A preliminary analysis from The University of New Mexico’s Bureau of Business and Economic Research (UNM BBER) says the New Mexico Energy, Minerals & Natural Resources Department’s Oil Conservation Division (EMNRD OCD) could produce millions of dollars for the state through direct economic impacts and gross receipts taxes (GRT) with additional funding and more full-time staff.

Currently, the New Mexico oil and gas sector accounts for 21 percent of the (private industries only) gross state product (GSP) and over 30 percent of the state’s recurring tax revenues. While oil and gas production has doubled in the Land of Enchantment over the last few years, staffing at OCD has not kept pace with the expanding industry. Low funding and  staffing levels at OCD, combined with the robust oil and gas sector, have led to significant backlogs in the processing of permits and applications for remediation and reclamation activities.

“This report underscores the importance of investing in the Oil Conservation Division in a significant way,” said Oil Conservation Division Director Adrienne Sandoval. “Whether permitting wells, managing reclamation, or enforcing the Oil and Gas Act, the division provides significant economic opportunity to New Mexico. I want to thank The University of New Mexico for this thorough report on the state of the OCD.”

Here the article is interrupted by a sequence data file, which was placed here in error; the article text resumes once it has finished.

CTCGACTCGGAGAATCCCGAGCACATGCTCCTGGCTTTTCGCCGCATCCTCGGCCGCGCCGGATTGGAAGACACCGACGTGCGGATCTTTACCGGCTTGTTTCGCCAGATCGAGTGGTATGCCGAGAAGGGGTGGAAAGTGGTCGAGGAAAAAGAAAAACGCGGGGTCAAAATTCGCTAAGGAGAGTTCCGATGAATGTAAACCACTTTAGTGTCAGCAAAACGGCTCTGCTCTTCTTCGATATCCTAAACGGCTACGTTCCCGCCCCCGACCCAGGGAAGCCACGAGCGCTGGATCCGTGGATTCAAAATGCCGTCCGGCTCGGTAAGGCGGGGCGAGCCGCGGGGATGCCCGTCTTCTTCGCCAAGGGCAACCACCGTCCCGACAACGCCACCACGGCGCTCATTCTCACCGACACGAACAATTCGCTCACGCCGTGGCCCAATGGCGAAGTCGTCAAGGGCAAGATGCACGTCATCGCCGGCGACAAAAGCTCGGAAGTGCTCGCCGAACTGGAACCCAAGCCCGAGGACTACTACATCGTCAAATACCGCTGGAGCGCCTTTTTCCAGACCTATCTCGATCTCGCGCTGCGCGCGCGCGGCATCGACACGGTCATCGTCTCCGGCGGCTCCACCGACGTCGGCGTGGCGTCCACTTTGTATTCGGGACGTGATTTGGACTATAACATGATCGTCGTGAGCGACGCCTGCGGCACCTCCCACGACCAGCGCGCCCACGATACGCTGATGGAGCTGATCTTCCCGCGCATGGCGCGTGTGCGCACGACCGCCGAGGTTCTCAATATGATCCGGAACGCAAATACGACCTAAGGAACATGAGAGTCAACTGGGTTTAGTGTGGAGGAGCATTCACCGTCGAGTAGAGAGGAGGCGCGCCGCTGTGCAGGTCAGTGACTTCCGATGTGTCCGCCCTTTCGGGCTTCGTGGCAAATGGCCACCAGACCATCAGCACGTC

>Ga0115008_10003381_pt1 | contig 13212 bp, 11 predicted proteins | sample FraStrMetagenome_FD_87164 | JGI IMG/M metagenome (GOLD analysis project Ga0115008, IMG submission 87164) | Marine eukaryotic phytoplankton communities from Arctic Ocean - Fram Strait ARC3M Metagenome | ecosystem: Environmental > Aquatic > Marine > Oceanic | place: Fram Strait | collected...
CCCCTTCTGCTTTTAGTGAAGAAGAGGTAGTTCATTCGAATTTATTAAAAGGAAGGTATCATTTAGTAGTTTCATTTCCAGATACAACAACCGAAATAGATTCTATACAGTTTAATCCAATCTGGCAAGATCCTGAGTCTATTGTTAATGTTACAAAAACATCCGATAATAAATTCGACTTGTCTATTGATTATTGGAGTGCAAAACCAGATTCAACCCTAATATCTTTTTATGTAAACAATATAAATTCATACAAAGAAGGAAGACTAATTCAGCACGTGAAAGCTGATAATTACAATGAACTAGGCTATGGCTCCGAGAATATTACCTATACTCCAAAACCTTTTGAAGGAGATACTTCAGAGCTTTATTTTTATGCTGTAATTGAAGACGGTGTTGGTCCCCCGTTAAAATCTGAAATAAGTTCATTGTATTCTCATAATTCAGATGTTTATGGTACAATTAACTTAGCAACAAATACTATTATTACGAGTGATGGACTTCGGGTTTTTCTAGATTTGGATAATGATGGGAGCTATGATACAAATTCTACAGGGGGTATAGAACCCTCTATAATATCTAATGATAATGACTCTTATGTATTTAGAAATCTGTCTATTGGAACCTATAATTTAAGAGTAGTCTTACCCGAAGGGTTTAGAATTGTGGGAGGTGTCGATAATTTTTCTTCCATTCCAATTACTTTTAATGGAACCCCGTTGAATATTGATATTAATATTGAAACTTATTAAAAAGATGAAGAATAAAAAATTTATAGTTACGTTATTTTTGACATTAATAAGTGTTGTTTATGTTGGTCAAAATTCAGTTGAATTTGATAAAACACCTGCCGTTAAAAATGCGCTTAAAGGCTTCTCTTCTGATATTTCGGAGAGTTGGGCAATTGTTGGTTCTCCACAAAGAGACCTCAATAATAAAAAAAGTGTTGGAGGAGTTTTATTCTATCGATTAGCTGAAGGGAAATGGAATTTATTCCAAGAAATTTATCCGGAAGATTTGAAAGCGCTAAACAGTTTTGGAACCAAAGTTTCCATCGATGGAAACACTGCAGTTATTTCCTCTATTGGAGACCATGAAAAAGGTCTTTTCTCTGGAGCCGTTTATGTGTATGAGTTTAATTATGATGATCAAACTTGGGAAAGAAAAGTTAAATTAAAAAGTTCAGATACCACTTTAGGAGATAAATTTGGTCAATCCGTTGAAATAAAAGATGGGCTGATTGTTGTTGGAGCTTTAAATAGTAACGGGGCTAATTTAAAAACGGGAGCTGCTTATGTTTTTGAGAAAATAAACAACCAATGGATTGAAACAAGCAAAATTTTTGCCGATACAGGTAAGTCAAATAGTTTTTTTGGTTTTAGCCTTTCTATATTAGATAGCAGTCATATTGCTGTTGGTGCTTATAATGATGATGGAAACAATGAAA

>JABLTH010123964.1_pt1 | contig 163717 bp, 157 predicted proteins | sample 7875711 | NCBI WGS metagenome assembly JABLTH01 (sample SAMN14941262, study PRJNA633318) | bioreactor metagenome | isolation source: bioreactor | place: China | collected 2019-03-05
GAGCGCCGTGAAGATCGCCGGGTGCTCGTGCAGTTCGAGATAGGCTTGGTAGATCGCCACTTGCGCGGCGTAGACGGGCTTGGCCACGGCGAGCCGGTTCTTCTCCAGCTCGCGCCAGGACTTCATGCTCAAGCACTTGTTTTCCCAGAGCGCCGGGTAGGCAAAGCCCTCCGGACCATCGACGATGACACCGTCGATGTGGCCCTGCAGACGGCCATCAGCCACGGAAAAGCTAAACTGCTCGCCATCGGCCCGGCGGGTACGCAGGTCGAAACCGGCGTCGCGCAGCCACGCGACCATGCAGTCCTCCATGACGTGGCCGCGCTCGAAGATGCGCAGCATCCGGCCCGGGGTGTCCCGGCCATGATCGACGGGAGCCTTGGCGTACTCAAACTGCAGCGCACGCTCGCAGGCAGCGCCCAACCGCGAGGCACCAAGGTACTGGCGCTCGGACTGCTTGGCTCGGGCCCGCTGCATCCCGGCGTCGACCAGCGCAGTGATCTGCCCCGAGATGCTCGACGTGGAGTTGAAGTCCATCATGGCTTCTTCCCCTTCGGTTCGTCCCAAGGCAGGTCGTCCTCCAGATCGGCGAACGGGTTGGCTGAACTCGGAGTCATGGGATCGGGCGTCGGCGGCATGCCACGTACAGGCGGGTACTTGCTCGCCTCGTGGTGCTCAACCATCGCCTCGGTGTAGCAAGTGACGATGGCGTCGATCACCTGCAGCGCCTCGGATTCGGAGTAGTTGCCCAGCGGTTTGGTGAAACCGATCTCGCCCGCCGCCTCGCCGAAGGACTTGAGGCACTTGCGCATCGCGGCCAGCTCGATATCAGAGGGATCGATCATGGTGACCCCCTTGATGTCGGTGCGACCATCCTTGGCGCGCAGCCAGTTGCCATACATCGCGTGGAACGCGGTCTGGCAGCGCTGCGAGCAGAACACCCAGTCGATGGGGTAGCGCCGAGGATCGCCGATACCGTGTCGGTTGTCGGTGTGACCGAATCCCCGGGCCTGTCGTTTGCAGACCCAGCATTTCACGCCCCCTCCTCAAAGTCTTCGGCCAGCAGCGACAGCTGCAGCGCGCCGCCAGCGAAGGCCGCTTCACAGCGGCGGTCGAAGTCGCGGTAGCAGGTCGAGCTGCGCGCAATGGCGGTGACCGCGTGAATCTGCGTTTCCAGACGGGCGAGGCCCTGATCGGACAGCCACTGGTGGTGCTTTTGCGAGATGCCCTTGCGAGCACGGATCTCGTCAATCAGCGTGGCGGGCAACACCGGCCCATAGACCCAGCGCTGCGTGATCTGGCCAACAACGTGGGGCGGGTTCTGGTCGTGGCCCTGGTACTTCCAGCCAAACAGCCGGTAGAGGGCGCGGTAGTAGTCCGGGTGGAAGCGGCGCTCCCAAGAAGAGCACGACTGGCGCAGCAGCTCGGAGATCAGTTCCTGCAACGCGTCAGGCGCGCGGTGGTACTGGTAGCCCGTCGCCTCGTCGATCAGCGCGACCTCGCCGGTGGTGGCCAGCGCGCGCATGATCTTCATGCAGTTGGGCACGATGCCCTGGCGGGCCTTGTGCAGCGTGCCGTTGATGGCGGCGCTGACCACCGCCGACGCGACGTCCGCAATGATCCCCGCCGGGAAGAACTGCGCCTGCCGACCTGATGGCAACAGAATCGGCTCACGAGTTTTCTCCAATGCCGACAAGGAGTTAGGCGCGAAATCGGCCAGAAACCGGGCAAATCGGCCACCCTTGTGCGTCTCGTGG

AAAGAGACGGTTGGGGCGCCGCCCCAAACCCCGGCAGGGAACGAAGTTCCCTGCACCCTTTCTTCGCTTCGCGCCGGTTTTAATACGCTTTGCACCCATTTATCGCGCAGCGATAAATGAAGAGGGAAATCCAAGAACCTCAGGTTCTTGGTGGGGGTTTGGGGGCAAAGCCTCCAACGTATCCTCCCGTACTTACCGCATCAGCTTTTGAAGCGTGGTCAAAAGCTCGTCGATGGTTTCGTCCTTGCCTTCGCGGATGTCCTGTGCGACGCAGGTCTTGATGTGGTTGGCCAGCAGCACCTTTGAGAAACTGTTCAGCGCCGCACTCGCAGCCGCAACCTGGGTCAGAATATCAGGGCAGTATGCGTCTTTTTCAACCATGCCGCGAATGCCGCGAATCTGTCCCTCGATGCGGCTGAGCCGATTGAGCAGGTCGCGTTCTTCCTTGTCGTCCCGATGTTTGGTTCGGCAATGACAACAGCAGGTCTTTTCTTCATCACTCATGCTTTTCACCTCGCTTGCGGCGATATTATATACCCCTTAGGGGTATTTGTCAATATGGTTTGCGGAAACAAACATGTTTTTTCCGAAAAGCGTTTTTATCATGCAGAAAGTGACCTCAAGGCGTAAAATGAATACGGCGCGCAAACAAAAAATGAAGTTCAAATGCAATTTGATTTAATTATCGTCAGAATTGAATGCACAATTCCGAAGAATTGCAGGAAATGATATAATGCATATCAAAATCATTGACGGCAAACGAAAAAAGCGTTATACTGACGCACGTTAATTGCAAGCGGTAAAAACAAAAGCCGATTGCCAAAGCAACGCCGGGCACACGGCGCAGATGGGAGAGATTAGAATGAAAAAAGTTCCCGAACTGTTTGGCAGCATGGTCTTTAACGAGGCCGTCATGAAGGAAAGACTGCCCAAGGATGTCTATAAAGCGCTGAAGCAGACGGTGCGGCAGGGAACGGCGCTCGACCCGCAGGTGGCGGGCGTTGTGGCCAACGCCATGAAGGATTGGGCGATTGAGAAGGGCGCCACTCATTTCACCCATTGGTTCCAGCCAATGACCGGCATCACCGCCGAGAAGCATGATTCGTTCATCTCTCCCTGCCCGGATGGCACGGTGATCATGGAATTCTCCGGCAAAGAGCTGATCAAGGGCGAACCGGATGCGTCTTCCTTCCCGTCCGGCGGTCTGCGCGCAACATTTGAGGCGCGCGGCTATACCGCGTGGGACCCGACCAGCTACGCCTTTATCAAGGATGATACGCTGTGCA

BBER preliminary estimates suggest that funding additional full-time employees to assist with remediation and reclamation could add $426 million in direct economic impacts and $30 million in GRT. Additional funding to staff the processing of transport authorizations could move roughly $35 million in severance tax revenues into the current fiscal year by eliminating the current 36-day lag in processing times.

“This preliminary analysis is based largely on data and estimates developed by the OCD,” said BBER Acting Director Michael O’Donnell. “For the final report, BBER will gather additional data and information from other state agencies, industry representatives and experts, trade  associations, or any other relevant entities. The data collected through this process will be used to add greater context to OCD’s operations and to further assess areas of economic opportunity.”

The report serves as a preliminary analysis of the role of EMNRD OCD and the direct and indirect economic and fiscal impacts it has in New Mexico. The full preliminary analysis is available at bber.unm.edu under research publications. The final report will be completed by mid-year 2022.